Tech-Focused Lawmaker Launches Campaign for Silicon Valley House Seat – On Tuesday, California Assemblymember Evan Low initiated his campaign to represent extensive areas of Silicon Valley in Congress. Positioning himself as a fresh, forward-thinking leader with strong connections to law enforcement, he unveiled significant early endorsements to enhance his standing in a fiercely contested primary for the coveted blue seat.
“We need fighters and the Republican Party has been the party of Trump and I have been a fighter,” Low said in an interview with a news outlet ahead of the announcement. “And given that we have the most homophobic speaker in generations, the best way to combat that is to send more openly LGBT individuals to Congress.” Low emphasized his backing from law enforcement and his efforts on tech-related matters.
Including leading a caucus dedicated to championing one of California’s key industries. His endorsements encompass a progressive figure from a nearby district, Rep. Ro Khanna, along with California Democratic Representatives Judy Chu and Mark Takano. Formerly, Low served as the mayor of Campbell, achieving the distinction of being the youngest Asian American and youngest LGBTQ+ mayor in the nation in 2009.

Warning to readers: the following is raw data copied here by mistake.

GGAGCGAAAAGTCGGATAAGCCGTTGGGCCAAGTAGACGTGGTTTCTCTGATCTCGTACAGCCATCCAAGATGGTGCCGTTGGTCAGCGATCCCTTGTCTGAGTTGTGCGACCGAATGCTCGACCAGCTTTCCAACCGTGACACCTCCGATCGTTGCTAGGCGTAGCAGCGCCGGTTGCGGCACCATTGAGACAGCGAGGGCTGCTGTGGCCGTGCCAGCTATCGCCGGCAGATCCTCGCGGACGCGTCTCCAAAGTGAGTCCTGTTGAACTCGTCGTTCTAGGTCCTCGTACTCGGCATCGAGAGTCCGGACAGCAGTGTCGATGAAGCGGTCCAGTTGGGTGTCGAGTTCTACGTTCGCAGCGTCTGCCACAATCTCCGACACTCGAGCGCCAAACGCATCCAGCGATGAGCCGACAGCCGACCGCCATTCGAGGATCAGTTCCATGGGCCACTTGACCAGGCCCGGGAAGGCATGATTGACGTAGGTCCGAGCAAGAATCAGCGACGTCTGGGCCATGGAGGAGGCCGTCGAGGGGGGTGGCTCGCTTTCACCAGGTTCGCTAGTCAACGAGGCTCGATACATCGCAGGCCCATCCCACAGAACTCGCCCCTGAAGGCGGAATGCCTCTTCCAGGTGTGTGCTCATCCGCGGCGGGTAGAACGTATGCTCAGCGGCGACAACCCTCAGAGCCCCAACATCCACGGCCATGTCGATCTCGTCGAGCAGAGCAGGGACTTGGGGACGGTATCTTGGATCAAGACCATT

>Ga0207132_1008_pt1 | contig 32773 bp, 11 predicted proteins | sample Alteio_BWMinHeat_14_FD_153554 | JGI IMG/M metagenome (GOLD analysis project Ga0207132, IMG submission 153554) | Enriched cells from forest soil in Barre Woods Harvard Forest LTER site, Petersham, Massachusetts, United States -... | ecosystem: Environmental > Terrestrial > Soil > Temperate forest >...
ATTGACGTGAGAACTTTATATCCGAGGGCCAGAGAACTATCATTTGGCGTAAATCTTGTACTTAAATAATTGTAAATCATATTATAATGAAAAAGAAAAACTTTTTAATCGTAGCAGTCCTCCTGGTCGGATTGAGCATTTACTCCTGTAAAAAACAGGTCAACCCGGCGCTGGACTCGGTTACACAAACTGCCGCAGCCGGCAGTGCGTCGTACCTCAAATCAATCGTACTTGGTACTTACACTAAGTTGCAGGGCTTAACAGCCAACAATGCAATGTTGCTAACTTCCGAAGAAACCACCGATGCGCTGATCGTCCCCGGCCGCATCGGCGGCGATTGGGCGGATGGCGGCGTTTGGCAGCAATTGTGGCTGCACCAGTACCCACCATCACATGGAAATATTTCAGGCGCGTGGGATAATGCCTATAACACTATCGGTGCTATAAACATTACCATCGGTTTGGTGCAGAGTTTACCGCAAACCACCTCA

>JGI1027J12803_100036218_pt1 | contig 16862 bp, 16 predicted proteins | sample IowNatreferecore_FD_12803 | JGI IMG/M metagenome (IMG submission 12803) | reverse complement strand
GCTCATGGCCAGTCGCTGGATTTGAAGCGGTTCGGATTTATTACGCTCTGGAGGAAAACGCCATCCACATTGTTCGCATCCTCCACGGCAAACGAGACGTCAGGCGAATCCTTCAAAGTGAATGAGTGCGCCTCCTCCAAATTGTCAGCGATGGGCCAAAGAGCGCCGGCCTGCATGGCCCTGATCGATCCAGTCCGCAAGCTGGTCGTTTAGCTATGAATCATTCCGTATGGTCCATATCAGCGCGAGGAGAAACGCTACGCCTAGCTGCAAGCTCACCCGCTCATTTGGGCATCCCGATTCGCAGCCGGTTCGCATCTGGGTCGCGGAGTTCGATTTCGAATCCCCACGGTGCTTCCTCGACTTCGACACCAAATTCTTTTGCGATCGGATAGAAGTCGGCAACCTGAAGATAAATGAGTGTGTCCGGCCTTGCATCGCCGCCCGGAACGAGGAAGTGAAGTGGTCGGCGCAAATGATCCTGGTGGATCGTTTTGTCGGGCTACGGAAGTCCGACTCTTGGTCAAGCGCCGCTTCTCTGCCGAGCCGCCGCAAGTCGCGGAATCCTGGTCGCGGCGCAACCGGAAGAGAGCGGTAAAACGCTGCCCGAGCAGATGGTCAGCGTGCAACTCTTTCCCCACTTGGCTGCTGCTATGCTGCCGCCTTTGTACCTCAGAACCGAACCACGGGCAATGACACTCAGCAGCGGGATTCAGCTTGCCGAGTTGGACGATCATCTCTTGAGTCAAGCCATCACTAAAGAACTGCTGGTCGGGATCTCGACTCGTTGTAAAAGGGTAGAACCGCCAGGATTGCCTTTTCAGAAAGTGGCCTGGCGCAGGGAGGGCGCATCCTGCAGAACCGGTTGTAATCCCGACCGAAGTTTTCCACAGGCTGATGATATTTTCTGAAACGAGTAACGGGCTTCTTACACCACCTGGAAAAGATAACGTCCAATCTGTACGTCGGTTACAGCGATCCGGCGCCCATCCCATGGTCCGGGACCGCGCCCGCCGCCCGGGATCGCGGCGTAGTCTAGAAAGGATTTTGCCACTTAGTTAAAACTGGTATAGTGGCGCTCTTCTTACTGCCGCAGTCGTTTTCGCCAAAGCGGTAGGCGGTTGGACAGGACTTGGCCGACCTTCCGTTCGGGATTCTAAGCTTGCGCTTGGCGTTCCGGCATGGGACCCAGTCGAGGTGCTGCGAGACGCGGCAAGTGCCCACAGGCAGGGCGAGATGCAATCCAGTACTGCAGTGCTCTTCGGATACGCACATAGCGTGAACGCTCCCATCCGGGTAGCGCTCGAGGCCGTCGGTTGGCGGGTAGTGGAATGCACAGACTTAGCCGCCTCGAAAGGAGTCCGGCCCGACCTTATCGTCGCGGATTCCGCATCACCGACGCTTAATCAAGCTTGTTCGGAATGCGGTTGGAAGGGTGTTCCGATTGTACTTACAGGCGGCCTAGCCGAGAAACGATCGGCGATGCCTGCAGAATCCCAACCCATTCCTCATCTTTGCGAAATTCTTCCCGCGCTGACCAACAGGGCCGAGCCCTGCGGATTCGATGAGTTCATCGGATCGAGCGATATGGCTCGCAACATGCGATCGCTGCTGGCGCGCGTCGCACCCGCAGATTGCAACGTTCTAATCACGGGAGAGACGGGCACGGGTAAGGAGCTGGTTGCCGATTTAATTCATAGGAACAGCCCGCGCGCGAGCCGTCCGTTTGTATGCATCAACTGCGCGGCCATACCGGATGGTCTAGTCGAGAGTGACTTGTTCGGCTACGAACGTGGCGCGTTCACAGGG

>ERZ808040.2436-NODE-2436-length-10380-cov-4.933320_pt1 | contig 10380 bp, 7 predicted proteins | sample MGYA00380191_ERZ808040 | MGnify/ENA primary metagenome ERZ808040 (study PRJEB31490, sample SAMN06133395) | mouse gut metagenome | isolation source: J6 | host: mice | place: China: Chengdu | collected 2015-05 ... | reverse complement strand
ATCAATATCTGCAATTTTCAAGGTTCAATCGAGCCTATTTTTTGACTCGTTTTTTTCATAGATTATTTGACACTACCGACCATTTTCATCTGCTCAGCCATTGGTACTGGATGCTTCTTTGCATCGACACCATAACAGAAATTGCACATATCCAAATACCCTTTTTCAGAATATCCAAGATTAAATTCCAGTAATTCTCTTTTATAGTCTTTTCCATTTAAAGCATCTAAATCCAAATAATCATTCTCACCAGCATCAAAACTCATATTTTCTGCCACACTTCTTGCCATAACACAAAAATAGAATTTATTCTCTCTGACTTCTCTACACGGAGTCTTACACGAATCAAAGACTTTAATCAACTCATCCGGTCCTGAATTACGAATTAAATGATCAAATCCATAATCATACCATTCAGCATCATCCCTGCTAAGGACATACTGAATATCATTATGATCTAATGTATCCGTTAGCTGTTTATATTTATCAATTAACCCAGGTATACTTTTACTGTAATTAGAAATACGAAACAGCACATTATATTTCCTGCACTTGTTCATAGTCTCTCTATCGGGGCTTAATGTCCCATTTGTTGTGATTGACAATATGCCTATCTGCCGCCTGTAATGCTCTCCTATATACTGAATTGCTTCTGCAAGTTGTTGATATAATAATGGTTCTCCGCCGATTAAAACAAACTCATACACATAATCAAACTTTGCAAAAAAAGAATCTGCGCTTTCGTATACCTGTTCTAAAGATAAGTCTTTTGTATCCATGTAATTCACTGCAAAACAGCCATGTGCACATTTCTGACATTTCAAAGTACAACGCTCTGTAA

His father held the position of president in a local chamber of commerce, and his brother serves as a police officer in San Jose. Upon entering the state Legislature, the lawmaker with five terms under his belt solidified his standing as a notable advocate for LGBTQ+ rights, combating violence against Asian Americans, and addressing issues within the tech industry.
However, his aspiration to become Assembly speaker led to conflicts with chamber leaders. In 2021, then-Speaker Anthony Rendon publicly rebuked him by stripping him of a committee chairmanship, marking an unusual move in response to his behind-the-scenes political maneuvers. At 40 years old, Low is poised to leverage his youth and Chinese American heritage as key aspects of his campaign appeal. Notably, a quarter of the district’s eligible voters identify as Asian American.